Method: This randomized, controlled, double-blind crossover study gave 20 healthy participants water or beverages with various sweeteners before lunch.  The investigators measured how much participants ate after consuming each drink.

Conclusion:  “This study found a beneficial and specific effect of a stevia beverage consumed prior to a meal on appetite and energy intake in healthy adults.”

Conflict of interest statement: “This study was supported by funding from the UK’s Biotechnology and Biological Sciences Research Council (BBSRC) through a BBSRC Case Studentship awarded to NSS. Cargill prepared and provided the test products free of charge.  Author disclosures: DB and CS were employed by Cargill during the preparation of this manuscript, and Cargill produces stevia. The other authors report no conflicts of interest.”

Comment:  The artificial sweetener Stevia is manufactured by Cargill.  Two of the authors work for Cargill.  Cargill has a vested interest in demonstrating that consumption of Stevia helps people lose weight.  Whether artificial sweeteners help with weight loss is a question much debated.  Industry-funded studies like his one tend to find benefits.  Some independently funded studies do too but others do not.

My guess: artificial sweeteners might help some people, but their overall benefits, if any, are small.

My take: one of my food rules is not to eat anything artificial, so Stevia is off my dietary radar from the get-go.

Mar 3 2020

The food politics of Coronavirus

Food politics connects to everything and Coronoavirus is no exception.  I’ve been collecting items.

For starters,  Coca-Cola gets its artificial sweeteners from China.  Oops.  Its supply chain is now disrupted.

Production and exports have been delayed for Coke’s suppliers of sugar alternatives used in the company’s diet and zero-sugar drinks, Coca-Cola disclosed Monday as part of its annual report.

“We have initiated contingency supply plans and do not foresee a short-term impact due to these delays…However, we may see tighter supplies of some of these ingredients in the longer term should production or export operations in China deteriorate.”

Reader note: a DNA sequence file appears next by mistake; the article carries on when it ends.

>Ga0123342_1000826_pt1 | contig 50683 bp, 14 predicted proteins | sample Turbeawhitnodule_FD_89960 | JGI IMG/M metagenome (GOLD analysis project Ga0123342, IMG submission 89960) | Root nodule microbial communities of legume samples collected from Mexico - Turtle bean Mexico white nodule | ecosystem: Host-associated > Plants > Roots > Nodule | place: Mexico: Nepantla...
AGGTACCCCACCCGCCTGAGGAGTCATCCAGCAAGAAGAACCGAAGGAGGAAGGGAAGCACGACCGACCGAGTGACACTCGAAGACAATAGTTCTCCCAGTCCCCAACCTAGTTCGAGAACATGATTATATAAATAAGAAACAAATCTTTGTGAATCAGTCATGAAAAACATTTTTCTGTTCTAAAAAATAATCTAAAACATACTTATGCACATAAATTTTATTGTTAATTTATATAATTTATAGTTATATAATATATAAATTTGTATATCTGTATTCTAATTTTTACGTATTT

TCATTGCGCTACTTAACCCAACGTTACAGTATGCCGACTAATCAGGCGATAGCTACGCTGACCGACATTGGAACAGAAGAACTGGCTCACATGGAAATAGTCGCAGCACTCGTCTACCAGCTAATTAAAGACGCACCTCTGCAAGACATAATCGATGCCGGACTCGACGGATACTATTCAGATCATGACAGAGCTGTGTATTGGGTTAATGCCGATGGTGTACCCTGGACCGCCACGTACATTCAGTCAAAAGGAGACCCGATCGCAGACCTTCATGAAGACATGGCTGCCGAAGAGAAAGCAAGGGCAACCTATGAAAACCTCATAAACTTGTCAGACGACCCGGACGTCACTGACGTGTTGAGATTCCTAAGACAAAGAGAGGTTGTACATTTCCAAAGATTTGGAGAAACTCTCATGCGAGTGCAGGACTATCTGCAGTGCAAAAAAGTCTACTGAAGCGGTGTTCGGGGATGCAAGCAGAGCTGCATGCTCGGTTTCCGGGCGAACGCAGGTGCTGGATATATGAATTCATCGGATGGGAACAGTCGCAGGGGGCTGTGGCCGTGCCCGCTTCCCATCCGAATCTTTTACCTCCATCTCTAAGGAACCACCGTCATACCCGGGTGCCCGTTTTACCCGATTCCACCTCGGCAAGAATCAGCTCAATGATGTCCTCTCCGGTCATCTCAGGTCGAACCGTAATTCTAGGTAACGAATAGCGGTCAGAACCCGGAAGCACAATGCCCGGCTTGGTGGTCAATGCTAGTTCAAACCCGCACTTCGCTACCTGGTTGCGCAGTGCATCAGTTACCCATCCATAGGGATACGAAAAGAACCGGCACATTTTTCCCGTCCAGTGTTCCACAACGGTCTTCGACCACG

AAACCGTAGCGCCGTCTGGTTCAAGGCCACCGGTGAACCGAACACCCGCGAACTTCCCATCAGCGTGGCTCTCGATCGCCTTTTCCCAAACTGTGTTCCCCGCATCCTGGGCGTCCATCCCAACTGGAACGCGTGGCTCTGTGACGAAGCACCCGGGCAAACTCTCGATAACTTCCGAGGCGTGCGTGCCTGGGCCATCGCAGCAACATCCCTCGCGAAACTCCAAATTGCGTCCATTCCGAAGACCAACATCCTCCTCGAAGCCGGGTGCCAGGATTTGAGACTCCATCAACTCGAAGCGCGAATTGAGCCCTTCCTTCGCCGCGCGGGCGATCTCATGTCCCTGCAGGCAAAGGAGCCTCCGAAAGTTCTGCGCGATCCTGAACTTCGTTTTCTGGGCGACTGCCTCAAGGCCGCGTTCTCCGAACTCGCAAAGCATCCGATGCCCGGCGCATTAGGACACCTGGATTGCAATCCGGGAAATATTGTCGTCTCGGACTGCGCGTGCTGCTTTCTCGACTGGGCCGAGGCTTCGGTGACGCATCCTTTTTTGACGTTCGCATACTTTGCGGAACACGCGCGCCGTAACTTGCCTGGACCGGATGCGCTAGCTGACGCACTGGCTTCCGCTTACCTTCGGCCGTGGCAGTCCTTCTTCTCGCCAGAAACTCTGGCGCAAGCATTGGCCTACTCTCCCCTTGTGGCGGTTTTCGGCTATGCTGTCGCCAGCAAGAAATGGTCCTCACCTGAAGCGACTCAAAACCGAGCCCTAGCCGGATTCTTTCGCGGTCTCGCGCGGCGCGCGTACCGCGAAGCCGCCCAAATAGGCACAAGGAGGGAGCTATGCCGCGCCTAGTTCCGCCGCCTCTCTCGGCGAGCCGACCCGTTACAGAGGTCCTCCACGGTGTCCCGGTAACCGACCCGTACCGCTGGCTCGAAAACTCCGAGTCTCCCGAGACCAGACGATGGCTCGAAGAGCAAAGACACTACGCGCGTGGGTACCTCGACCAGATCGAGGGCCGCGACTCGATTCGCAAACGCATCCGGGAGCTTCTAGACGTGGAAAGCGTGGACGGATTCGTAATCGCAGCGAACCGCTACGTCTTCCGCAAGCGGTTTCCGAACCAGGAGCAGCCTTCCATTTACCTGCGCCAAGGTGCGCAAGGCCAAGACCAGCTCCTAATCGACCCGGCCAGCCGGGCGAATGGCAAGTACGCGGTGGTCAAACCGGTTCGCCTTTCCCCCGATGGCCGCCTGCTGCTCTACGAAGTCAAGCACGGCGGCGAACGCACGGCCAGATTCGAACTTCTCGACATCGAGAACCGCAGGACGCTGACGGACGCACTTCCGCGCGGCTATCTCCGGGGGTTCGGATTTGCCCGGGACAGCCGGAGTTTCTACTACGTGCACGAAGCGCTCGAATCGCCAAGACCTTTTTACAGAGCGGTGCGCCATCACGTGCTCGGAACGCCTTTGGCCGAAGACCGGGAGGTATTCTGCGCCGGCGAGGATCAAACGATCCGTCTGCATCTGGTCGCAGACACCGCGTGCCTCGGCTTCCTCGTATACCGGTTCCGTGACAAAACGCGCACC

The primary artificial sweeteners Coca-Cola (KO) uses in its products include aspartame, acesulfame potassium, sucralose, saccharin, cyclamate and steviol gylcosides.

In its annual report, Coca-Cola indicated that it considered sucralose a “critical raw material” sourced from suppliers in the US and China. Splenda, a sucralose product used in Diet Coke with Splenda, is made in the US and not sourced from China.

This worries you?  Join the hoarders.  Some people are trying to make sure they have a 14-day supply of food in case they get quarantined.  This situation has gotten so out of hand that stores are running out of food.

The FDA wants everyone to calm down.  It has a web page on what’s happening with supply chains.  Most of this is about the supply of pharmaceuticals made in China, but here’s what it says about food:

We are not aware of any reports at this time of human illnesses that suggest COVID-19 can be transmitted by food or food packaging. However, it is always important to follow good hygiene practices (i.e., wash hands and surfaces often, separate raw meat from other foods, cook to the right temperature, and refrigerate foods promptly) when handling or preparing foods.

It’s hard to calm down if the situation affects you.  The organizers of Food Expo West, the natural products show scheduled for Anaheim, says COVID-19 fears could cut Expo West attendance by as much as 60% (the article links to official and unofficial lists of companies that have pulled out).

But every crisis has winners as well as losers.  The possible winners here?  Food delivery companies (as long as they can get supplies).

Stay tuned.

Update 3/3: Expo West has been postponed.

Jun 28 2019

Weekend reading: FoodNavigator’s special edition on sweeteners

The industry newsletter, FoodNavigator.com, which I follow for its thorough coverage of this industry, has collected a set of its articles on sweeteners in a “special edition.”

Reminder: We love sweet foods.  Sugars have calories and encourage us to eat more of sweet foods.  Food companies wish they had a reasonable alternative to sugars that tasted as good and didn’t cause health problems.

Good luck with that!  In the meantime…

Special Edition: Sweeteners and sugar reduction

Food and beverage manufacturers have a far wider range of sweetening options than ever before, from coconut sugar and date syrup to allulose, monk fruit and new stevia blends. We explore the latest market developments, formulation challenges, and consumer research.

Apr 16 2019

Comment on a study correlating sugary beverages to mortality

I am occasionally asked to comment on new studies that appear.  Practice Update: Diabetes asked for a comment on this study:

VS Malik, et al.  Long-Term Consumption of Sugar Sweetened and Artificially Sweetened Beverages and Risk of Mortality in US Adults. Circulation. 2019;139:00–00. DOI: 10.1161/CIRCULATIONAHA.118.037401